A private rental sector legislative update

 It’s that time again, a quick summary of the latest political movements and legislative updates that will impact on the private rented sector (PRS) as we move into 2019.

 

Since my last update the issues around Brexit have preoccupied our MPs, and therefore much anticipated legislation is yet to be implemented. That being said there is still plenty happening for you to be aware of so please do read on!

 

Firstly, we now have a new housing minister for the 8th time in 8 years, Kit Malthouse MP. At this time, we don’t have any indication as to the direction he intends to take the UK housing market, but what we do know is that he appears to be a strong advocate of the universal credit system and new home building, and therefore I’m certain both will remain prominent during his tenure.

 

In terms of new consultations for you to be aware of, the proposed mandatory three-year tenancy is key. The proposal as it stands is to introduce a mandatory three-year tenancy agreement that will replace the Assured Shorthold Tenancy (AST) as we know it. Currently the proposal is being shaped as follows:

  • Three year fixed term

  • A six-month break clause to be included which will allow the Landlord or Tenant to break the agreement

  • Landlords can serve notice to terminate during the three-year fixed term if they are selling the property or moving into it themselves

  • Landlords can still recover their property using the section 8 notice for non-payment of rent and other qualifying scenarios

  • Student property and short term lets will be exempt

  • No rent caps

  • Annual rent increases are to be built into the agreement and index linked or capped.

The idea behind the proposal is to ensure security of tenure for those that need it the most, but it is being met with mixed feelings within the landlord community...

 

My view is that like most of the legislation implemented in the PRS it is designed around the needs of the bottom 30% and/or the London market. The problem with that is this means that often the legislation does NOT meet the needs of the wider market.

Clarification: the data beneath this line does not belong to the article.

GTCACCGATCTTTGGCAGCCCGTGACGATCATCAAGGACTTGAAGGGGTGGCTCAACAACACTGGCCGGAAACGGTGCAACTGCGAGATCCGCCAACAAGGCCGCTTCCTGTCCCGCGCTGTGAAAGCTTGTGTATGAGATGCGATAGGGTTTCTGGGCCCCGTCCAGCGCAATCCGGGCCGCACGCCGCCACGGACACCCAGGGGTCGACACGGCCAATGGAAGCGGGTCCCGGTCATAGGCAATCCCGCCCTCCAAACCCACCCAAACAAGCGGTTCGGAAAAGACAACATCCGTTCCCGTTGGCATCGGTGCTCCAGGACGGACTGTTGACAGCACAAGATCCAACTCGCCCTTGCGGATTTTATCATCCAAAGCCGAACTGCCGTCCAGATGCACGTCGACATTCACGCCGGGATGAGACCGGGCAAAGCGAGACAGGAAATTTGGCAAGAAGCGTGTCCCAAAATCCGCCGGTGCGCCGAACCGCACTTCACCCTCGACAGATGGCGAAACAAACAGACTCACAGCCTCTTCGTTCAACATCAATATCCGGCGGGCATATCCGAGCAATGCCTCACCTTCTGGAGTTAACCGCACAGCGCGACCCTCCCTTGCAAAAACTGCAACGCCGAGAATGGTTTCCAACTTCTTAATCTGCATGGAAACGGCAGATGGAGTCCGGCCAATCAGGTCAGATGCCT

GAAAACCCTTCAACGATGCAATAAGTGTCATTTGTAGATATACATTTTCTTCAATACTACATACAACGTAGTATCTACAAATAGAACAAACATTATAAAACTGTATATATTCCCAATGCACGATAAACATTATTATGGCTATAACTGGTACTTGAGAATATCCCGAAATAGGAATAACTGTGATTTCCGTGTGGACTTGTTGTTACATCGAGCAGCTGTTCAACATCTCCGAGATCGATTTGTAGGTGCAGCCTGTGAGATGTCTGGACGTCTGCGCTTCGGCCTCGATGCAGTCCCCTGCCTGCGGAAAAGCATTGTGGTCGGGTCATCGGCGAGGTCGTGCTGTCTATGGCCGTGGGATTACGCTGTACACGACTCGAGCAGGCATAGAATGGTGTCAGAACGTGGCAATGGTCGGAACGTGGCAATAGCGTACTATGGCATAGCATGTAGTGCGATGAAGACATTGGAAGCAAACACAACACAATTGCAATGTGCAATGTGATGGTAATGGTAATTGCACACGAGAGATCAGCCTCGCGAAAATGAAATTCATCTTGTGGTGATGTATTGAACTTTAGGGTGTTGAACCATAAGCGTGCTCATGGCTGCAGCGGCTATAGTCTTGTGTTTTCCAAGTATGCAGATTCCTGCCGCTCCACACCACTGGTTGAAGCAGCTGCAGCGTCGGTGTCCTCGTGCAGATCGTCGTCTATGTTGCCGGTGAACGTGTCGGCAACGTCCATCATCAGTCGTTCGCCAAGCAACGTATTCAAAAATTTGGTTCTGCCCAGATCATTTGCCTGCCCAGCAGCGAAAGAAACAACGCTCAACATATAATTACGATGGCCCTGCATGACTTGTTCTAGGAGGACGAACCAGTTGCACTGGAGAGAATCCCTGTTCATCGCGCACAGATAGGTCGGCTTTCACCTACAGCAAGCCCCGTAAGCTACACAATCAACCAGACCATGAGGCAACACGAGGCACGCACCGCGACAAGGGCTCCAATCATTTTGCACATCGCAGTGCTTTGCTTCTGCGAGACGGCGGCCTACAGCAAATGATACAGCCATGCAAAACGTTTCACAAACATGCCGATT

In this case I actually think this is a very interesting proposal. I suspect that professional, long-term landlords will like the sound of this as it gives them security of let and provisions are still in there to repossess the property - but more interestingly there is a proposed annual rent increase clause.

 

This particular clause has most certainly been included to manage the rapidly increasing rents in London as the proposal is set to link it to some form of index. However, outside of London and especially in the North, most Landlords are unable to increase rents as the market won’t allow it, which makes this very interesting indeed!

 

Other notable updates:

  • Amendment to Energy Performance Certificate (EPC) regulations which will see the removal of the ‘no upfront cost’ exemption, meaning that as of April 2019 landlords will be forced to implement energy efficiency measures requested by their tenants in their properties up to the value of £2,500

  • The Tenant Fee bill is likely to be introduced in October 2019

  • The Fitness for Human Habitation bill is currently working its way through the system and will see tenants given the ability to take action against a landlord in court for properties deemed as unfit for habitation

  • New MOT style approach has been introduced for landlord gas safety certificates – allowing landlords to carry out their safety checks up to two months before the expiry date, without losing the anniversary date

  • Landlords must now use the new style section 21 notice form known as ‘form 6a’ in order for their notice to be valid.

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